There’s rocking version of Soul Glue and for that last line, Tim sings, “No… going see the Pink Floyd concert coming soon to this town save your money, don’t do it.”  This leads to some lines like “classic rock no good.”  Tim jokes that he thought the guys in King Cobb Steelie were wearing lip gloss because he can taste something on the microphone.  Then he realized that Alive, a Kiss tribute band was there last night and there’s fake blood on the monitors and the floor and that must be what he’s tasting.

Clark sings: “I’m the king of the nighttime world and you’re my sexist song.”

Then Clark jumps in and says they’re at the “Midpoint in the show” so they should do “one more breezy number and then well pick it up.”  Bidini says it’s time for the ritual trading of the hats.  Martin keeps interrupting “Hey Joey” (although they don’t play Record Body Count) and then says, “Back in high school they used to call me rubberneck.”  This is all a strange introduction to “Claire” which is kind of sloppy although Martin plays an awesome effects-laden solo at the end.

Someone shouts something and Dave things they said Pentangle.  So Clark says they’ll do a Pentangle cover.  But Bidini just asks if they want a psychedelic beginning to the next song.  They do.  So he says “Promise that none of you will get so high you have to go to the trip tent—and everyone agrees that Trip tent should be the name of the new album.

The psychedelic intro to “Dope Fiends” begins with Clark singing…something… “and they crawled from the tombs of despair.”  And then this improvised song:

In the maze of my mind
Where I took a little something sublime
I’m waiting for it
I’m wanting more of it
I gotta get me some tea for my party  (Tea Party!)

LSD, MDA, Magic Mushrooms, they’re okay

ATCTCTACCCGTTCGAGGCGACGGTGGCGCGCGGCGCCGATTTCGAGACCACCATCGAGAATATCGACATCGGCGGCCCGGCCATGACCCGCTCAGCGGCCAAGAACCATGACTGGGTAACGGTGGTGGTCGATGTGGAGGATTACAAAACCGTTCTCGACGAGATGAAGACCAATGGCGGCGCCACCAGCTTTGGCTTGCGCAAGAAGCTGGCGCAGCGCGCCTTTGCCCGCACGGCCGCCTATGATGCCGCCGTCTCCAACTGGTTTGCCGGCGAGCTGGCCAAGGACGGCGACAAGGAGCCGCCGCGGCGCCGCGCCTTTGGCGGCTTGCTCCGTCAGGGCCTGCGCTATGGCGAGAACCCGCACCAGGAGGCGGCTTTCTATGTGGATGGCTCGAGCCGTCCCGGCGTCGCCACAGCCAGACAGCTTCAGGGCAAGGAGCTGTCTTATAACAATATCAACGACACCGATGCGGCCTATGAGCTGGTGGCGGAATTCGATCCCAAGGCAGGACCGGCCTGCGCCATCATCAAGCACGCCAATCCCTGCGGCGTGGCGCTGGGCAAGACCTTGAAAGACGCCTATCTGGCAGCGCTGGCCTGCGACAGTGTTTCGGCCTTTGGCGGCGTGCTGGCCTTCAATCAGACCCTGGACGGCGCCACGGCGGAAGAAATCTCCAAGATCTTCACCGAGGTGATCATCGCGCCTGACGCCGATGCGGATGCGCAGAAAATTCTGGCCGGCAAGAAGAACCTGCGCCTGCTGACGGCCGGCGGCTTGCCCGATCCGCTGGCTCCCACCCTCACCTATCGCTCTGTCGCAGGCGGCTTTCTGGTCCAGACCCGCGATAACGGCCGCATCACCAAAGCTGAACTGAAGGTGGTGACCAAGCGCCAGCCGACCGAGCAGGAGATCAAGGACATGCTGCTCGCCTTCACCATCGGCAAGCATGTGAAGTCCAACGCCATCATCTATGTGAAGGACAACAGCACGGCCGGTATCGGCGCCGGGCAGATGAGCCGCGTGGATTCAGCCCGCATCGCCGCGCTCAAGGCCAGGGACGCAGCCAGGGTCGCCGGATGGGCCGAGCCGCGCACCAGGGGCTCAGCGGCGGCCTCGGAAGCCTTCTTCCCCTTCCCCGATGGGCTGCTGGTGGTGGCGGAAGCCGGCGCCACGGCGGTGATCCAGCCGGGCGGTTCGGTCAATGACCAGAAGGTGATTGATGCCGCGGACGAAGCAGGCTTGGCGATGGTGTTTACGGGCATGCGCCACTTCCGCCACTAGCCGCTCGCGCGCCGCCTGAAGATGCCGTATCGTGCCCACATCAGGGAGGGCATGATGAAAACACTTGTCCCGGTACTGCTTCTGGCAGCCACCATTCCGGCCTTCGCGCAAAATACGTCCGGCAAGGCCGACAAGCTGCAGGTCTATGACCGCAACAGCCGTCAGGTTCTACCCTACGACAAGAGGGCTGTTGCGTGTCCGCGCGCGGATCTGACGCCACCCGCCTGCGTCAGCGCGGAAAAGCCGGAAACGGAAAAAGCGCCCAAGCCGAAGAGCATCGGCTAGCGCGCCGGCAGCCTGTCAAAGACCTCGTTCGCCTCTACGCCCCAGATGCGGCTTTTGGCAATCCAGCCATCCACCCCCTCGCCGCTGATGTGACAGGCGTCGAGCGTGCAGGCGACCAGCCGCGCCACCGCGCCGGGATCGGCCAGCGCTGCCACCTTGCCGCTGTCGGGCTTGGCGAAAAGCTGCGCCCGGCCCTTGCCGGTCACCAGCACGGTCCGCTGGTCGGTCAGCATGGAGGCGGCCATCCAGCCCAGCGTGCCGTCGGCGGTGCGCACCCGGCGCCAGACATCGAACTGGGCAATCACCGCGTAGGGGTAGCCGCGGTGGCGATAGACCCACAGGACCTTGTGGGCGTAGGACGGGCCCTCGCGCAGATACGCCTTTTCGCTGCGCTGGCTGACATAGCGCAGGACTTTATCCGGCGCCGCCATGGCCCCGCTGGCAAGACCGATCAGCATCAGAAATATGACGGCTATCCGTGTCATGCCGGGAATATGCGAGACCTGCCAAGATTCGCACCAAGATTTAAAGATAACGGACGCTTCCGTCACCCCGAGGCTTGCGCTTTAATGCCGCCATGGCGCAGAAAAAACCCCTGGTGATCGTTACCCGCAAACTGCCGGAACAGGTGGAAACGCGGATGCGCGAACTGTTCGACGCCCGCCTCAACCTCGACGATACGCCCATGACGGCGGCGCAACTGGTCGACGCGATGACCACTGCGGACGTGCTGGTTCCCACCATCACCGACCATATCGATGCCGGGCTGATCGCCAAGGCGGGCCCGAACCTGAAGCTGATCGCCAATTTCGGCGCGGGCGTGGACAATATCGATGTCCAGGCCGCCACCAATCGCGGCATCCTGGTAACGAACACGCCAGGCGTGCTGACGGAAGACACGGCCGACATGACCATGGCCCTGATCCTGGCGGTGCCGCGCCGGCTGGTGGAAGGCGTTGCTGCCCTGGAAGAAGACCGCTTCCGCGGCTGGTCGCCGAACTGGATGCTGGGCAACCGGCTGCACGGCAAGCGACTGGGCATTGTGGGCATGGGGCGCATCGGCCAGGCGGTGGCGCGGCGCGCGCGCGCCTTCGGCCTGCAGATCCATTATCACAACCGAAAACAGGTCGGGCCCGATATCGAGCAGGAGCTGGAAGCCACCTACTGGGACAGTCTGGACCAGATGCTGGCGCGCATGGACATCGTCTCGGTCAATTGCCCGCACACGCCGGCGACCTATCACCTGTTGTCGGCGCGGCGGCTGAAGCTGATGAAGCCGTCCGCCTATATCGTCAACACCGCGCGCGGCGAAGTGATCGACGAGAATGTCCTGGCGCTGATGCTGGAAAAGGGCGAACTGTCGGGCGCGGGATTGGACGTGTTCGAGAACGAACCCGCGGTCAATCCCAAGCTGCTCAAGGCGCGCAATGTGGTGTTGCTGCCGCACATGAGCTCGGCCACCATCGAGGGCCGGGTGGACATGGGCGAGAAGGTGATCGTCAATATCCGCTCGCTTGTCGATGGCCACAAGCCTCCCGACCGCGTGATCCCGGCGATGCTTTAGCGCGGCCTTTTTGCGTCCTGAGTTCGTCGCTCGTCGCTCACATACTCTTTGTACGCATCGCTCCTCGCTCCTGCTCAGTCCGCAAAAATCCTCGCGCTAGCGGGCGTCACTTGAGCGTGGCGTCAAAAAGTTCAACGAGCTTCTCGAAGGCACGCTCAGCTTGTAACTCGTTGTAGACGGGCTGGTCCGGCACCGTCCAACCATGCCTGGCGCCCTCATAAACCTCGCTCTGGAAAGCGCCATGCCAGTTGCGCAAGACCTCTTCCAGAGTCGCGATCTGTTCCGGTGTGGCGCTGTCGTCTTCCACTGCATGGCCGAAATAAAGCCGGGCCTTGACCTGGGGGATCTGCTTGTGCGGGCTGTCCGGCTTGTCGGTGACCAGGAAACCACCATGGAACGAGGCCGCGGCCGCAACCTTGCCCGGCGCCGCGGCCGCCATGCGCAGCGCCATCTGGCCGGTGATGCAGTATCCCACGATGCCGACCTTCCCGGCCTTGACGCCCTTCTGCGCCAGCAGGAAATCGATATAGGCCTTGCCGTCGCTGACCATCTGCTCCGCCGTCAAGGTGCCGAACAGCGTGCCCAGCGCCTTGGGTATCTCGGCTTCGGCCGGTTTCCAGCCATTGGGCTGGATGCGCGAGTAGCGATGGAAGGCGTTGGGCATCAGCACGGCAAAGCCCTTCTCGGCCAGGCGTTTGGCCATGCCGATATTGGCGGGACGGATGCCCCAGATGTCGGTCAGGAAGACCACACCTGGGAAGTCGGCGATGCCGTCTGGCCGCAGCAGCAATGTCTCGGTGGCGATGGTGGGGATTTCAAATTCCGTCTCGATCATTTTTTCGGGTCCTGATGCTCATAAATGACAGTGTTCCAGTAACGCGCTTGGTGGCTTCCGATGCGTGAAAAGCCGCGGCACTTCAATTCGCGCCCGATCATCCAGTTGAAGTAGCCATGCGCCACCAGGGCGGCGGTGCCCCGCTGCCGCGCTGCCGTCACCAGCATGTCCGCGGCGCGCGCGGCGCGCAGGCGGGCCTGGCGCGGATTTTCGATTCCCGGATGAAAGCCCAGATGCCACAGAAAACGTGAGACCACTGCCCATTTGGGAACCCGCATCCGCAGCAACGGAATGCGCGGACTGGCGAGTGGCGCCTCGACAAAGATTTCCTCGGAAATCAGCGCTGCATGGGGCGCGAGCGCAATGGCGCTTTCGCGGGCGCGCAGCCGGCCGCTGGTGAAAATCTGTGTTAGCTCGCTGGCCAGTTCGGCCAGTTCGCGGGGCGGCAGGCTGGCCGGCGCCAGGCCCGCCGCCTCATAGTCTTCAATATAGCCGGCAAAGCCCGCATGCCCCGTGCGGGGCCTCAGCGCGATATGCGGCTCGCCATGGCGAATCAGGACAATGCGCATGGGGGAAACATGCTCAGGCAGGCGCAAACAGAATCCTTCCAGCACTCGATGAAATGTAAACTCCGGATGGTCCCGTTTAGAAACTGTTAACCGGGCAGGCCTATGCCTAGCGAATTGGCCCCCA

But when I want that trip sublime (tripping freaky in my mind)
the only thing I’m wanting for
Is orange pekoe in my jar

This leads to “One More Colour,” after which you can hear some fans talking (loudly): “Wasn’t that amazing?”  “Any fuckin band that has a cover….”  Sadly it is cut off, I wish I could have heard the end of that!

A gentle “Digital Beach,” segues into a delicate “California Dreamline” which segues seamlessly into “Horses.”  During the end someone sings, “we don’t need no education.”  (After the song fans sing to the “holy mackinaw, joe” melody: “Lets fuck up Patrick Roi” “Holy Patrick Roi.”  This leads to a chant of “Go Habs Go” and calls to stone him!

“Bread Meat Peas and Rice” is done folkie–it’s cut off and quiet.  When the song is over someone yells: “we’re not worthy, we’re not worthy [I guess Wayne’s World just came out]—we’re worthy of peas and rice bit otherwise we’re not worthy.

“Legal Age Life” begins a capella then guitar comes in after two verses.

And then a plea from the band to get their video for “Shaved Head” on the air:

Write to Much Music tell them you want to see the video.  It’s black and white and live (both audio and video are live).

This song ends the show.  It’s a really intense version–would be great to have a clear recording of it.  After it’s all done martin does an interesting feedback session for a couple of minutes and then they’re gone.

It’s really great hearing how much the crowd loves this band.

[READ: January 15, 2017] “Sound and Fury”

This story is an excerpt from Handke’s novel The Moravian Night (translated by Krishna Winston).

It opens with a symposium on noise.  The symposium was held in a conference center located on the Spanish steppe–no settlements in the vicinity, only a few farmsteads, long since abandoned.

The auditor imagined the symposium would be full of dignitaries, experts and role-players.  But those who came were victims, above all.  They were all permanently damaged by noise and racket. (more…)